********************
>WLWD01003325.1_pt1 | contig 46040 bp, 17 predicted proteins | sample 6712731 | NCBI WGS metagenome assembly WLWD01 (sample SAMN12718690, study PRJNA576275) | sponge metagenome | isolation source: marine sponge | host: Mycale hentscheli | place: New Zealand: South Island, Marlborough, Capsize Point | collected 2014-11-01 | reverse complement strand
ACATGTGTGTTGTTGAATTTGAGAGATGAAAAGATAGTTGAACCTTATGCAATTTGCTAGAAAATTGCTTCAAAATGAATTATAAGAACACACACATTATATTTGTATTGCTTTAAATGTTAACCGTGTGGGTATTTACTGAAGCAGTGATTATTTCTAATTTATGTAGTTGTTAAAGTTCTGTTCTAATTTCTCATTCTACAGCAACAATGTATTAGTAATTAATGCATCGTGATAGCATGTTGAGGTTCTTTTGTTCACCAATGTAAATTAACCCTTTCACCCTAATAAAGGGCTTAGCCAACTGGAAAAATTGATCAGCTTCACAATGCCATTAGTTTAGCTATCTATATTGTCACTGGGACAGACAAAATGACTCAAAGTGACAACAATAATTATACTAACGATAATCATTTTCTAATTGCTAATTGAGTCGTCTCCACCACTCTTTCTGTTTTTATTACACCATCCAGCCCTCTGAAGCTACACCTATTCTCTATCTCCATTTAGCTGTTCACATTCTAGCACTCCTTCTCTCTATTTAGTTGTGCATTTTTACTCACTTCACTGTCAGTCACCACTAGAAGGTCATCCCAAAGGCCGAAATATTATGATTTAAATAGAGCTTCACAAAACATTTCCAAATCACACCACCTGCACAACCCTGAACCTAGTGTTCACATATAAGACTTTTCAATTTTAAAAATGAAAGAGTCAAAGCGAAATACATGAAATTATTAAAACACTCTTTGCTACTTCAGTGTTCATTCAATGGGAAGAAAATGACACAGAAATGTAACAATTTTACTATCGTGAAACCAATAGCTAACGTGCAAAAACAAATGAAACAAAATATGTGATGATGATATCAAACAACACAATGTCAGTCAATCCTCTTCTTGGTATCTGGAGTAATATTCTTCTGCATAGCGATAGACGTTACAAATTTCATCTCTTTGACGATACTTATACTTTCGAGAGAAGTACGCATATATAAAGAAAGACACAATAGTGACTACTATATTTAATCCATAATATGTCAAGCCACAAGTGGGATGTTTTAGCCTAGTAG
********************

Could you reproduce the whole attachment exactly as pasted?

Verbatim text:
>WLWD01003325.1_pt1 | contig 46040 bp, 17 predicted proteins | sample 6712731 | NCBI WGS metagenome assembly WLWD01 (sample SAMN12718690, study PRJNA576275) | sponge metagenome | isolation source: marine sponge | host: Mycale hentscheli | place: New Zealand: South Island, Marlborough, Capsize Point | collected 2014-11-01 | reverse complement strand
ACATGTGTGTTGTTGAATTTGAGAGATGAAAAGATAGTTGAACCTTATGCAATTTGCTAGAAAATTGCTTCAAAATGAATTATAAGAACACACACATTATATTTGTATTGCTTTAAATGTTAACCGTGTGGGTATTTACTGAAGCAGTGATTATTTCTAATTTATGTAGTTGTTAAAGTTCTGTTCTAATTTCTCATTCTACAGCAACAATGTATTAGTAATTAATGCATCGTGATAGCATGTTGAGGTTCTTTTGTTCACCAATGTAAATTAACCCTTTCACCCTAATAAAGGGCTTAGCCAACTGGAAAAATTGATCAGCTTCACAATGCCATTAGTTTAGCTATCTATATTGTCACTGGGACAGACAAAATGACTCAAAGTGACAACAATAATTATACTAACGATAATCATTTTCTAATTGCTAATTGAGTCGTCTCCACCACTCTTTCTGTTTTTATTACACCATCCAGCCCTCTGAAGCTACACCTATTCTCTATCTCCATTTAGCTGTTCACATTCTAGCACTCCTTCTCTCTATTTAGTTGTGCATTTTTACTCACTTCACTGTCAGTCACCACTAGAAGGTCATCCCAAAGGCCGAAATATTATGATTTAAATAGAGCTTCACAAAACATTTCCAAATCACACCACCTGCACAACCCTGAACCTAGTGTTCACATATAAGACTTTTCAATTTTAAAAATGAAAGAGTCAAAGCGAAATACATGAAATTATTAAAACACTCTTTGCTACTTCAGTGTTCATTCAATGGGAAGAAAATGACACAGAAATGTAACAATTTTACTATCGTGAAACCAATAGCTAACGTGCAAAAACAAATGAAACAAAATATGTGATGATGATATCAAACAACACAATGTCAGTCAATCCTCTTCTTGGTATCTGGAGTAATATTCTTCTGCATAGCGATAGACGTTACAAATTTCATCTCTTTGACGATACTTATACTTTCGAGAGAAGTACGCATATATAAAGAAAGACACAATAGTGACTACTATATTTAATCCATAATATGTCAAGCCACAAGTGGGATGTTTTAGCCTAGTAG